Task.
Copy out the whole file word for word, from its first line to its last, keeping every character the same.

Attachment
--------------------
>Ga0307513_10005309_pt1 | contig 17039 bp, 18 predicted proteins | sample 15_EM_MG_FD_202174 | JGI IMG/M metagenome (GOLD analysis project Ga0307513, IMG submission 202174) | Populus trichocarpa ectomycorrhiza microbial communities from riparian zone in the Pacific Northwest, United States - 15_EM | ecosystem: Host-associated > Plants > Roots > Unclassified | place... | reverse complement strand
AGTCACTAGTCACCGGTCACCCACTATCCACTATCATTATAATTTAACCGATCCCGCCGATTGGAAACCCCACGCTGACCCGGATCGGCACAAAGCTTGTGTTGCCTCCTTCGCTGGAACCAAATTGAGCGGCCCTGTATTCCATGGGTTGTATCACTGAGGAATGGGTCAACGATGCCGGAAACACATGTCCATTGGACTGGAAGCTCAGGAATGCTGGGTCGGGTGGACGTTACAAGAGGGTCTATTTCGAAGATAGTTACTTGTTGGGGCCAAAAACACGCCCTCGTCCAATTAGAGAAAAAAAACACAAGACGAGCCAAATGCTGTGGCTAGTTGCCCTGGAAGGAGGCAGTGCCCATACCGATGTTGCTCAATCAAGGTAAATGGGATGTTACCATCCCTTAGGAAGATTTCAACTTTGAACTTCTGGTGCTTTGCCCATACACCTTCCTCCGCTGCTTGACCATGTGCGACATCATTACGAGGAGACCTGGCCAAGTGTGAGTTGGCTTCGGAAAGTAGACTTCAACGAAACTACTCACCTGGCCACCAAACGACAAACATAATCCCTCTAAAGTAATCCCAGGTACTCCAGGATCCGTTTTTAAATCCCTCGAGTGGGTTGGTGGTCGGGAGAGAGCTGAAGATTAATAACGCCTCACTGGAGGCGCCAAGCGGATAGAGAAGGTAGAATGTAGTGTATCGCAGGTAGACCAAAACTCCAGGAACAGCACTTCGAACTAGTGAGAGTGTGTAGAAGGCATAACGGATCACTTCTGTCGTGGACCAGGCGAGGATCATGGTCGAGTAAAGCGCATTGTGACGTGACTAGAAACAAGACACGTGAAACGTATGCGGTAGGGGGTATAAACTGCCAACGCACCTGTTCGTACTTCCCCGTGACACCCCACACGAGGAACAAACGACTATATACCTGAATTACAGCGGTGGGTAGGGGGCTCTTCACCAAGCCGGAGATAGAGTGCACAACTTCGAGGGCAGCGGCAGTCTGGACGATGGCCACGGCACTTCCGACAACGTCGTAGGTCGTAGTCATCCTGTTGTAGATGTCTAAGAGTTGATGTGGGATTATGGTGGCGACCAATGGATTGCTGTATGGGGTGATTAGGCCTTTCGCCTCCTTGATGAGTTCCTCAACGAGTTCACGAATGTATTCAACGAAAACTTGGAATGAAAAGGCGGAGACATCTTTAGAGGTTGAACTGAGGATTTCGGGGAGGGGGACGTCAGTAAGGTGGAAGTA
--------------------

>Ga0307513_10005309_pt1 | contig 17039 bp, 18 predicted proteins | sample 15_EM_MG_FD_202174 | JGI IMG/M metagenome (GOLD analysis project Ga0307513, IMG submission 202174) | Populus trichocarpa ectomycorrhiza microbial communities from riparian zone in the Pacific Northwest, United States - 15_EM | ecosystem: Host-associated > Plants > Roots > Unclassified | place... | reverse complement strand
AGTCACTAGTCACCGGTCACCCACTATCCACTATCATTATAATTTAACCGATCCCGCCGATTGGAAACCCCACGCTGACCCGGATCGGCACAAAGCTTGTGTTGCCTCCTTCGCTGGAACCAAATTGAGCGGCCCTGTATTCCATGGGTTGTATCACTGAGGAATGGGTCAACGATGCCGGAAACACATGTCCATTGGACTGGAAGCTCAGGAATGCTGGGTCGGGTGGACGTTACAAGAGGGTCTATTTCGAAGATAGTTACTTGTTGGGGCCAAAAACACGCCCTCGTCCAATTAGAGAAAAAAAACACAAGACGAGCCAAATGCTGTGGCTAGTTGCCCTGGAAGGAGGCAGTGCCCATACCGATGTTGCTCAATCAAGGTAAATGGGATGTTACCATCCCTTAGGAAGATTTCAACTTTGAACTTCTGGTGCTTTGCCCATACACCTTCCTCCGCTGCTTGACCATGTGCGACATCATTACGAGGAGACCTGGCCAAGTGTGAGTTGGCTTCGGAAAGTAGACTTCAACGAAACTACTCACCTGGCCACCAAACGACAAACATAATCCCTCTAAAGTAATCCCAGGTACTCCAGGATCCGTTTTTAAATCCCTCGAGTGGGTTGGTGGTCGGGAGAGAGCTGAAGATTAATAACGCCTCACTGGAGGCGCCAAGCGGATAGAGAAGGTAGAATGTAGTGTATCGCAGGTAGACCAAAACTCCAGGAACAGCACTTCGAACTAGTGAGAGTGTGTAGAAGGCATAACGGATCACTTCTGTCGTGGACCAGGCGAGGATCATGGTCGAGTAAAGCGCATTGTGACGTGACTAGAAACAAGACACGTGAAACGTATGCGGTAGGGGGTATAAACTGCCAACGCACCTGTTCGTACTTCCCCGTGACACCCCACACGAGGAACAAACGACTATATACCTGAATTACAGCGGTGGGTAGGGGGCTCTTCACCAAGCCGGAGATAGAGTGCACAACTTCGAGGGCAGCGGCAGTCTGGACGATGGCCACGGCACTTCCGACAACGTCGTAGGTCGTAGTCATCCTGTTGTAGATGTCTAAGAGTTGATGTGGGATTATGGTGGCGACCAATGGATTGCTGTATGGGGTGATTAGGCCTTTCGCCTCCTTGATGAGTTCCTCAACGAGTTCACGAATGTATTCAACGAAAACTTGGAATGAAAAGGCGGAGACATCTTTAGAGGTTGAACTGAGGATTTCGGGGAGGGGGACGTCAGTAAGGTGGAAGTA